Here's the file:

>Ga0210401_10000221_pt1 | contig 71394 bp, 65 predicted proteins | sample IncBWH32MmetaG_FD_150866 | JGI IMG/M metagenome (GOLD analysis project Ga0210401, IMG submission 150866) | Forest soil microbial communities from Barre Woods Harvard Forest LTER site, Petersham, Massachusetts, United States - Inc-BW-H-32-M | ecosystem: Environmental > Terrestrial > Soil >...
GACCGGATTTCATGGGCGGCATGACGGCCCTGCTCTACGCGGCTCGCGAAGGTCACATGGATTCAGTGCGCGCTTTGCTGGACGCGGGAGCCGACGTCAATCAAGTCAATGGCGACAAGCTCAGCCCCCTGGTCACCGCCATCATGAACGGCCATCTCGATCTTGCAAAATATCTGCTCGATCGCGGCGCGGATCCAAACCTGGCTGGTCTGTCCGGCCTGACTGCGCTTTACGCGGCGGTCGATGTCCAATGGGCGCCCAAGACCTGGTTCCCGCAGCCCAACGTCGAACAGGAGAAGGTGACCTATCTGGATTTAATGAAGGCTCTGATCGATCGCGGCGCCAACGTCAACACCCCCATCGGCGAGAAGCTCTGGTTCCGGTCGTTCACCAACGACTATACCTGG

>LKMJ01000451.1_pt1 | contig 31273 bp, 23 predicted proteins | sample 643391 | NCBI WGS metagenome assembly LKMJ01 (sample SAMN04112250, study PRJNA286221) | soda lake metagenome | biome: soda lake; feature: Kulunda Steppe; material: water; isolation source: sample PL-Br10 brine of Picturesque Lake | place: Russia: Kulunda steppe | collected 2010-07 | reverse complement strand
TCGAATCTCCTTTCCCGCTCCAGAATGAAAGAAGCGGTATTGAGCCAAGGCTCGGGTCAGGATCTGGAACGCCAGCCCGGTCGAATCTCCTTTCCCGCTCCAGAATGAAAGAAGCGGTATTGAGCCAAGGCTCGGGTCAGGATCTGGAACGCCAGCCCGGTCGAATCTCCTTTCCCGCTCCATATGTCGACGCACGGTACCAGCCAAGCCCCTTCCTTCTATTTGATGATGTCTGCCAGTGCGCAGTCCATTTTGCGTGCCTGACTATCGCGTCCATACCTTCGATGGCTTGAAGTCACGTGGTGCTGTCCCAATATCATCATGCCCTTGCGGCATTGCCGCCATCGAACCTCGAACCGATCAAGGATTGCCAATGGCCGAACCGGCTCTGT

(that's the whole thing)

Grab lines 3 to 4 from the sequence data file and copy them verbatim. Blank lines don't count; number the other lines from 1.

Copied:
>LKMJ01000451.1_pt1 | contig 31273 bp, 23 predicted proteins | sample 643391 | NCBI WGS metagenome assembly LKMJ01 (sample SAMN04112250, study PRJNA286221) | soda lake metagenome | biome: soda lake; feature: Kulunda Steppe; material: water; isolation source: sample PL-Br10 brine of Picturesque Lake | place: Russia: Kulunda steppe | collected 2010-07 | reverse complement strand
TCGAATCTCCTTTCCCGCTCCAGAATGAAAGAAGCGGTATTGAGCCAAGGCTCGGGTCAGGATCTGGAACGCCAGCCCGGTCGAATCTCCTTTCCCGCTCCAGAATGAAAGAAGCGGTATTGAGCCAAGGCTCGGGTCAGGATCTGGAACGCCAGCCCGGTCGAATCTCCTTTCCCGCTCCATATGTCGACGCACGGTACCAGCCAAGCCCCTTCCTTCTATTTGATGATGTCTGCCAGTGCGCAGTCCATTTTGCGTGCCTGACTATCGCGTCCATACCTTCGATGGCTTGAAGTCACGTGGTGCTGTCCCAATATCATCATGCCCTTGCGGCATTGCCGCCATCGAACCTCGAACCGATCAAGGATTGCCAATGGCCGAACCGGCTCTGT